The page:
Likewise, with poetry. I taught a class at a local church this fall on The Joy of Poetry, and when it ended, I felt like I’d stumbled into a poetry dry spell. Thank goodness Every Day Poems still drops into my inbox promptly at 7 a.m. every weekday for me to enjoy with my morning oats. As if I’m a horse.
Horses — or rather, poems and songs about horses — took the stage for “A Cowboy’s Night in old Texas,” presented by the Western Folklife Center. That’s the group behind the National Cowboy Poetry Gathering, held annually in Elko, Nevada. This year’s conference will take place January 29-February 3. But I didn’t have to go out of state, just down the road a piece to the Steve W. Shepherd Theater.
It’s not entirely unusual to see cowboy hats serve as dress-up attire around here — certainly, boots are de rigueur, and I wore my red pair — but I saw more hats than usual that night. More bolo ties. More pressed jeans (it’s a Lubbock thing). Yee haw.
The stage was bare except for three stools, two guitars, and one Lone Star State sign in the shape of Texas. Three men took turns pickin’ and grinnin’ and recitin’. There was, truth be told, a little yodelin’.
Andy Hedges was the young ‘un. He’s a songwriter and host of the Cowboy Crossroads podcast. He was joined by Don Edwards, a songster of old cowboy ballads and basically a living legend. The third man was Waddie Mitchell, poet, storyteller extraordinaire and founder of the National Cowboy Poetry Gathering. All you poetry memorization peeps, spend some time listening to a master. Hedges has interviewed both Mitchell and Edwards on his podcast.
Country-western songs often tell stories in three acts, and many of these poems and songs did the same. Several were from the 1920s. There was also a lot of blues, which surprised me until Hedges pointed out that a lot of freed slaves found work as “cowpunchers,” leading to a lot of overlap between cowboy ballads, blues, and spirituals. I heard songs recorded by Leadbelly and Bob Dylan and artists I’d never heard of. Hedges performed one song for the first time, which was adapted from a poem by Mitchell. And, grab your hankies, Edwards sang Coyotes (pronounced cay-yotes).
The songs and poems were about cattle and drovers and the occasional mule. A dance in town. A blue norther off the plains. Boll weevils. Long johns. Just exactly where West Texas starts and ends. The call of a cowboy. Sundown and earthrise.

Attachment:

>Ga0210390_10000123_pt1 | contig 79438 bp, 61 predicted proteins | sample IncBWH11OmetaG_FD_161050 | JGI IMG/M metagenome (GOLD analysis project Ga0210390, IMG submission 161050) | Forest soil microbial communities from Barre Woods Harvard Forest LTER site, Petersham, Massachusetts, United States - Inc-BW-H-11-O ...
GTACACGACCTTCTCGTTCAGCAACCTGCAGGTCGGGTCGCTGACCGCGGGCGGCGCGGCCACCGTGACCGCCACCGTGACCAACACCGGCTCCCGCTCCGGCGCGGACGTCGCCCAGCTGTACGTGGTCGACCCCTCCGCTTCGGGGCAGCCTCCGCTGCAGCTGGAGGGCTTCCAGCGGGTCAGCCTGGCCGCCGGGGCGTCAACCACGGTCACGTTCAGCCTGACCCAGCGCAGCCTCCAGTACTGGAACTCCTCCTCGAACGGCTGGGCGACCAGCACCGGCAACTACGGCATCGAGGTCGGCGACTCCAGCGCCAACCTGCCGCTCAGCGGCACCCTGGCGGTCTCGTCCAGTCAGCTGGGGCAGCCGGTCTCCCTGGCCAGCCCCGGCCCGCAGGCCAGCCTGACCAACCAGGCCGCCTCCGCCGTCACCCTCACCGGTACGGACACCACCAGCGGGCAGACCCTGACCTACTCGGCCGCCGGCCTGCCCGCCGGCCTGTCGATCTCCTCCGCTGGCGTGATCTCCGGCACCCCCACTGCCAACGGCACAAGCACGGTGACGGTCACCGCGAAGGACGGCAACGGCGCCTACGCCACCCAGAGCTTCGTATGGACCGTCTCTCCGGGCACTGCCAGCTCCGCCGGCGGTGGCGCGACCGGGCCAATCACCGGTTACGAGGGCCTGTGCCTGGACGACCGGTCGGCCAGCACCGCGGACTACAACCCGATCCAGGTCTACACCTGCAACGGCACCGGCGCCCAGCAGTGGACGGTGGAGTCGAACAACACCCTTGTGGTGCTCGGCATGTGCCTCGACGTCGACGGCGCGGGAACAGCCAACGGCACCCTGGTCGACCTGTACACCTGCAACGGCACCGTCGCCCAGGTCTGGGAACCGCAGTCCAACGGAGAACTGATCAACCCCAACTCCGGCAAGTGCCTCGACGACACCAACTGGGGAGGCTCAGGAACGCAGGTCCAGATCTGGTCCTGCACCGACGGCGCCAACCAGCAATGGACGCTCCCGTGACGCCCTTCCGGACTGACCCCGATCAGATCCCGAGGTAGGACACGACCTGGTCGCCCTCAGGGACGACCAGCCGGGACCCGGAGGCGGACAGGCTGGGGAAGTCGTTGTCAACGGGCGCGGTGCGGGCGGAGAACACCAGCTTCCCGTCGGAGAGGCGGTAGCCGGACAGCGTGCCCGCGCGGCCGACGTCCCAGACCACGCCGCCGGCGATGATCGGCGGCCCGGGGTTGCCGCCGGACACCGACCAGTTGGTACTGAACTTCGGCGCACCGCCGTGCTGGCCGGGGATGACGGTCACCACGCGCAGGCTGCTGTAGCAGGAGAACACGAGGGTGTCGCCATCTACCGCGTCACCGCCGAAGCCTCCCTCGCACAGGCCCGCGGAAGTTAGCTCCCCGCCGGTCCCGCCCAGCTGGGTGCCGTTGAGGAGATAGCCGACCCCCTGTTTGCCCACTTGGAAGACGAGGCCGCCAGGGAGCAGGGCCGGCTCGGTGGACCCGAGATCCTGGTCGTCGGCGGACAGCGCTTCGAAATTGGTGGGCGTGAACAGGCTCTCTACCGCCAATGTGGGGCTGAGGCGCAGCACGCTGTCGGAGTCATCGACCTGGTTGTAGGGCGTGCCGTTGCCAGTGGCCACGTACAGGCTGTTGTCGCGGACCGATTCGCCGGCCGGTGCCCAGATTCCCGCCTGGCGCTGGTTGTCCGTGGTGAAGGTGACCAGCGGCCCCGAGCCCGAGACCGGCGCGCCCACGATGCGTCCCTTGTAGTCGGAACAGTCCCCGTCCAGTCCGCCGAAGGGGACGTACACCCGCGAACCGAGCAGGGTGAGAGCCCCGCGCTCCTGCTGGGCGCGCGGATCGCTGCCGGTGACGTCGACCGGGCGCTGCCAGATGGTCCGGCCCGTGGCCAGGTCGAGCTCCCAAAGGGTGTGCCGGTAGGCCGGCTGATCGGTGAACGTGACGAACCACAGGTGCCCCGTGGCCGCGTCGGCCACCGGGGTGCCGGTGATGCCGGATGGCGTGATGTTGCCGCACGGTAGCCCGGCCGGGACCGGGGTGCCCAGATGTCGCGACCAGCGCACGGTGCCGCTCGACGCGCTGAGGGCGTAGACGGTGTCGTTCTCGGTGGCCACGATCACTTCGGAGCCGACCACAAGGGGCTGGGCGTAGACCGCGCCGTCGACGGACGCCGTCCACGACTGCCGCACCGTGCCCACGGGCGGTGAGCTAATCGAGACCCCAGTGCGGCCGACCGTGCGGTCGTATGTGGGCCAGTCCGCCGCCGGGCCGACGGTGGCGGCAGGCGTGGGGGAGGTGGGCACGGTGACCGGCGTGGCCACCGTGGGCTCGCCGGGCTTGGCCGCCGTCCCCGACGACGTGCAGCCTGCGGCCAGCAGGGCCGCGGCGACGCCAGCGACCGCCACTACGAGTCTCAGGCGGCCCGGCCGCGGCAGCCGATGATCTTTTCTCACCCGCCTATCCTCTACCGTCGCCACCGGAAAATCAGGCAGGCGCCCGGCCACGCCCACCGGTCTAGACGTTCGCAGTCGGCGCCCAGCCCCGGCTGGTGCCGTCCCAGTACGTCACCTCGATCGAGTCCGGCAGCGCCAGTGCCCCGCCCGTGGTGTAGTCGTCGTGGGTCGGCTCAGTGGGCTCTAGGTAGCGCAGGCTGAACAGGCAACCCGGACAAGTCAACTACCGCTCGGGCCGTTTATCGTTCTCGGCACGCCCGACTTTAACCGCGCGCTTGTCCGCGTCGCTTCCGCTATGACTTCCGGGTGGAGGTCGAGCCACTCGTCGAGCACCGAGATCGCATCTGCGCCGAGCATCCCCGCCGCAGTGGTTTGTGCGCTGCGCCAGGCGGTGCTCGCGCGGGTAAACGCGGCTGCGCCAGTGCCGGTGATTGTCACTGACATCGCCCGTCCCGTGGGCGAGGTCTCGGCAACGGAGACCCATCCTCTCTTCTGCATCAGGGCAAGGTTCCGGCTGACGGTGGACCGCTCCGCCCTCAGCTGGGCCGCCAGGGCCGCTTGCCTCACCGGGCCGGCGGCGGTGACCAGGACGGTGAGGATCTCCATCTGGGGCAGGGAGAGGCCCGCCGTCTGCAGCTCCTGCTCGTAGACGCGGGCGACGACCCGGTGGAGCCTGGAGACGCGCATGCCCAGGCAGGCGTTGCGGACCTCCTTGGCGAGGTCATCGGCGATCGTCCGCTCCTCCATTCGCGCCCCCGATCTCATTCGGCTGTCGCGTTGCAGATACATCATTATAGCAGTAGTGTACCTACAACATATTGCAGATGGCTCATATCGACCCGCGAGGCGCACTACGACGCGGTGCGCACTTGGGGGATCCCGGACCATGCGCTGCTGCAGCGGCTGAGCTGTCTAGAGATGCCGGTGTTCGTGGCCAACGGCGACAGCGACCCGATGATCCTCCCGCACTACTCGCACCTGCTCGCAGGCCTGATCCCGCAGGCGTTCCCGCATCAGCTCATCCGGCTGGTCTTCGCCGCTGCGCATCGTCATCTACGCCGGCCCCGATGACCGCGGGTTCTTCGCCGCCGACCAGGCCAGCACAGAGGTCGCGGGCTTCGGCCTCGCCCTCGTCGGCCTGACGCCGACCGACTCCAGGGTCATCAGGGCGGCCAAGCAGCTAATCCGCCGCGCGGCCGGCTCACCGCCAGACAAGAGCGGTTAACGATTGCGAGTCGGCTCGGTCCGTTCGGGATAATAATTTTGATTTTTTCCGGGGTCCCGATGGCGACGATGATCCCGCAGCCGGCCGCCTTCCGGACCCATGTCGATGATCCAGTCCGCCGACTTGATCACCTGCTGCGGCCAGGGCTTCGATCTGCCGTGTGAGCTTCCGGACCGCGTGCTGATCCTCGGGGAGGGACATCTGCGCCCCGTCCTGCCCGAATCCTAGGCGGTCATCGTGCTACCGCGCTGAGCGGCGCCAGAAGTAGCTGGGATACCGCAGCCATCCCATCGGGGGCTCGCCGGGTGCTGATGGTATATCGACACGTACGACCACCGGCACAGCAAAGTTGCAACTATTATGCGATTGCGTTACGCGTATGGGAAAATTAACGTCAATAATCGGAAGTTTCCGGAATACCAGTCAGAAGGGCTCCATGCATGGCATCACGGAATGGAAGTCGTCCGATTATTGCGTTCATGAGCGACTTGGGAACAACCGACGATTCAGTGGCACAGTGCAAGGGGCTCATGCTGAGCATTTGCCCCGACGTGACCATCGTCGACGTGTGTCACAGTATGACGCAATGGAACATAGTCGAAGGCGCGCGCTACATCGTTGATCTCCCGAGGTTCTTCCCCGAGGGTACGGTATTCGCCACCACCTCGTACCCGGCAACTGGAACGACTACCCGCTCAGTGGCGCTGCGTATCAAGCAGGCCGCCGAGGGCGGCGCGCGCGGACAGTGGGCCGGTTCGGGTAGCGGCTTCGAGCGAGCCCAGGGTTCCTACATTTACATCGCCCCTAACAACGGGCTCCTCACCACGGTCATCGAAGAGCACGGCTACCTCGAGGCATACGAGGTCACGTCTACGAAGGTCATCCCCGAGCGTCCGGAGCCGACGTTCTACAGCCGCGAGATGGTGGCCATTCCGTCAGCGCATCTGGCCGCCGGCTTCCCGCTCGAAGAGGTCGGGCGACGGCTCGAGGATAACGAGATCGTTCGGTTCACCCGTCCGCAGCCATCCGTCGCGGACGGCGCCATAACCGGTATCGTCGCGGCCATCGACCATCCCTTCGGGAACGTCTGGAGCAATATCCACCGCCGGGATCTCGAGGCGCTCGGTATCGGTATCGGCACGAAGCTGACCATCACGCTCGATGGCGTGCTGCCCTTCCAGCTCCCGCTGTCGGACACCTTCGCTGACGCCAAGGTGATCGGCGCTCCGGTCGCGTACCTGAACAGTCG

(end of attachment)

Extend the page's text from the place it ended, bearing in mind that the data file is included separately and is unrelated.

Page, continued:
Up until that night it had hardly rained since Harvey. But that whole evening and into the next day, the rain hardly stopped.
A final note: Just in case you fear that women aren’t represented at the National Cowboy Poetry Gathering, this year’s female poets will include Amy Hale Auker, Carolyn Dufurrena, Maria Lisa Eastman, Patricia Frolander (Wyoming’s poet laureate), Yvonne Hollenbeck, Betty Lynne McCarthy, and Brigid Reedy. There are also women musicians represented on the 2018 National Cowboy Poetry Gathering Spotify playlist, which has been bringing me joy ever since.
“Megan Willome’s The Joy of Poetry is not a long book, but it took me longer to read than I expected, because I kept stopping to savor poems and passages, to make note of books mentioned, and to compare Willome’s journey into poetry to my own. The book is many things. An unpretentious, funny, and poignant memoir. A defense of poetry, a response to literature that has touched her life, and a manual on how to write poetry. It’s also the story of a daughter who loses her mother to cancer. The author links these things into a narrative much like that of a novel. I loved this book. As soon as I finished, I began reading it again.”
—David Lee Garrison, author of Playing Bach in the D. C. Metro
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